Why Vietnam bucked the trend on Grab-Uber deal

By Dat Nguyen   June 24, 2019 | 07:51 pm PT
Why Vietnam bucked the trend on Grab-Uber deal
Vietnam's Competition Council has ruled that GrabTaxi's acquisition of Uber Vietnam did not violate competition laws. Photo by Reuters/Edgar Su.
The finding that Grab’s acquisition of Uber’s Vietnam operations did not violate antitrust laws has bucked the general trend.

Last week’s ruling by Vietnam’s Competition Council came after similar deals were fined by antitrust watchdogs in the Philippines and Singapore.

Vietnam's main rationale for the ruling was that the deal did not take ownership of the exiting company.

The competition and customer protection authority under the Ministry of Industry and Trade said that GrabTaxi – the Vietnam operations of Grab Holdings – had a market share of 44.1 percent in Hanoi and 82.68 percent in Ho Chi Minh City after acquiring Uber Vietnam.

The country’s Competition Law states that if a company will gain a 50 percent market share after any merger or acquisition, it can only be carried out with official approval. The competition authority therefore concluded that the Grab-Uber deal violated the law.

But the Competition Council, which is independent of the trade ministry, ruled against this conclusion. It said that the acquisition, signed in March last year, was not of equity shares.

GrabTaxi, in which Grab Holdings own a 49 percent stake, did not have voting rights in Uber Vietnam after the transaction, the council said, adding that Uber B.V. continued to operate the Uber app after the deal, not GrabTaxi.

"Since it is not a share acquisition that leads to Grab’s control of Uber’s equity interest, there are not enough elements, as defined by law, to constitute an economic concentration," it said in a statement issued after the hearing on June 11.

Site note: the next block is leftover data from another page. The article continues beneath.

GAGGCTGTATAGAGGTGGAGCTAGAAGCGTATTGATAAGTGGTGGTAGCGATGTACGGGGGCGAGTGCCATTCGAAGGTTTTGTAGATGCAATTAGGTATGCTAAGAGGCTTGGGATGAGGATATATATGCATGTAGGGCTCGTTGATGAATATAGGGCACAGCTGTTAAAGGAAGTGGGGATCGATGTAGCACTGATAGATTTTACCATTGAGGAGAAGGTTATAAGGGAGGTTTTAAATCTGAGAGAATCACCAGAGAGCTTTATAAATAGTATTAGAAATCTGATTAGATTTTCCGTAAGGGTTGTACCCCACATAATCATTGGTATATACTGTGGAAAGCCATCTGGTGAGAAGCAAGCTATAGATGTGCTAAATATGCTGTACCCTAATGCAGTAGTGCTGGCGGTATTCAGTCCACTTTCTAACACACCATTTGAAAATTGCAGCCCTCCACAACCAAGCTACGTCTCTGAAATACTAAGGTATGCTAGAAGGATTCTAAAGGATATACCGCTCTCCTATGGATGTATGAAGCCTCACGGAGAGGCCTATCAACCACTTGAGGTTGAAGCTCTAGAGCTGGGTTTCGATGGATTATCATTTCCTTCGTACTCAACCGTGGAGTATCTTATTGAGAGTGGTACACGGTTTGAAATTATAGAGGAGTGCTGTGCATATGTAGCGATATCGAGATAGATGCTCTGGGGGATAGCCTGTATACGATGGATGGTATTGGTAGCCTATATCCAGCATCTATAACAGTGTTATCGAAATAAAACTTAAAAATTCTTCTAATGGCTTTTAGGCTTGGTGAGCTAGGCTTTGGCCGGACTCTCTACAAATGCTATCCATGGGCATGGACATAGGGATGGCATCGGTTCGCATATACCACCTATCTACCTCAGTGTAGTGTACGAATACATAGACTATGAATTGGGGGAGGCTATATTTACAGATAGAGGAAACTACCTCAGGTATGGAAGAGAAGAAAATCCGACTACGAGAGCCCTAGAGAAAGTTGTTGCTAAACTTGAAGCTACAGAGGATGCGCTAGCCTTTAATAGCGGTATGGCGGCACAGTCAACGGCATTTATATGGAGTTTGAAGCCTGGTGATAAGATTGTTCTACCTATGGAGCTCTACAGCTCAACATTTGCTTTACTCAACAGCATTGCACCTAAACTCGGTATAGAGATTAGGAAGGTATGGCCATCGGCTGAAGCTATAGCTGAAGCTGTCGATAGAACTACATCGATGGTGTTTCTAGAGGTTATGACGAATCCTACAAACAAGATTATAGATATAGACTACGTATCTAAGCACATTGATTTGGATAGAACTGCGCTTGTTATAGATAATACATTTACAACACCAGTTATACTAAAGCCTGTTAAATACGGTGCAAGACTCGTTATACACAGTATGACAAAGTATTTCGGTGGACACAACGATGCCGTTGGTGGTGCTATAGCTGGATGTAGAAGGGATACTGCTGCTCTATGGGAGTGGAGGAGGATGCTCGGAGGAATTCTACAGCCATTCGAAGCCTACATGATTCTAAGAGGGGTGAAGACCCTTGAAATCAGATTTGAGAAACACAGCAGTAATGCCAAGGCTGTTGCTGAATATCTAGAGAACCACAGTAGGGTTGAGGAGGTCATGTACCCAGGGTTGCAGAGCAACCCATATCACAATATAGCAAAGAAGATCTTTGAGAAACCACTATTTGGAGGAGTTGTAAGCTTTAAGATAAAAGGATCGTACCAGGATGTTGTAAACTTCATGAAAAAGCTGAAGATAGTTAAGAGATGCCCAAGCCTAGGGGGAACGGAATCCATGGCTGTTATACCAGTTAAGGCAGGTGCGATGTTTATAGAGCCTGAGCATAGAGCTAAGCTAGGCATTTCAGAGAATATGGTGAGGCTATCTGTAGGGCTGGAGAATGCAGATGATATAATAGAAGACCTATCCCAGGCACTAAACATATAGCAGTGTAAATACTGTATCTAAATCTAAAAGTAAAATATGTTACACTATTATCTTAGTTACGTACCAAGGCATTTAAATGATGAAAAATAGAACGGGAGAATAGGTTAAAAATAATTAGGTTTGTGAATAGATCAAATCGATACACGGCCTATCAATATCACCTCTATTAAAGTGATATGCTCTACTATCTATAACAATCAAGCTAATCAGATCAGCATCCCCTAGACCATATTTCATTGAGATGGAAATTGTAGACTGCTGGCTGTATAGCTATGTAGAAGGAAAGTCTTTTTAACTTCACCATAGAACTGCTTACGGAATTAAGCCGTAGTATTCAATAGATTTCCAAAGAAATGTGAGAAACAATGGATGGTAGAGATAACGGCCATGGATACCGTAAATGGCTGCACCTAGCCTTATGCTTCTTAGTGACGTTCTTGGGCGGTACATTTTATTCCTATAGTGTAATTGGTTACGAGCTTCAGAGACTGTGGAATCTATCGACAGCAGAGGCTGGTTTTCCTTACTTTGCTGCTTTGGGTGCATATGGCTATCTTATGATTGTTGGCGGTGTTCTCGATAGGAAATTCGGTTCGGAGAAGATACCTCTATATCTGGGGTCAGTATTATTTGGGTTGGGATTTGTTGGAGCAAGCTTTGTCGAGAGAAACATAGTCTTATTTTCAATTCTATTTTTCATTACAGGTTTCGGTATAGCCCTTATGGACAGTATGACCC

"And since the case did not constitute concentration, the council has decided that identifying the relevant market and aggregated market share is not necessary."

Uber Vietnam doesn’t operate any ride-hailing services. Its business registration doesn’t include ride-hailing, and the company says it only provided market research and marketing services to its parent company Uber B.V. based in Netherlands.

"Uber International B.V. could acquire these services from other companies other than Uber Vietnam. The trade ministry’s competition department has taken aim at the wrong target in its investigation," a representative of Uber Vietnam said.

Citing these reasons, the Competition Council said that the Grab-Uber deal did not violate antitrust laws.

Furthermore, the trade ministry’s competition department needs to pay case fees of VND100 million ($4,322), the Competition Council said.

But the Grab-Uber deal didn’t win in other Asian countries. The Philippines’ competition watchdog had earlier fined the two companies a cumulative 16 million pesos ($296,900), saying they had completed the deal too soon and that the quality of service had dipped.

The Singaporean competition authority fined them a total of S$13 million ($9.5 million) and announced other measures to address competition concerns arising from the merger.

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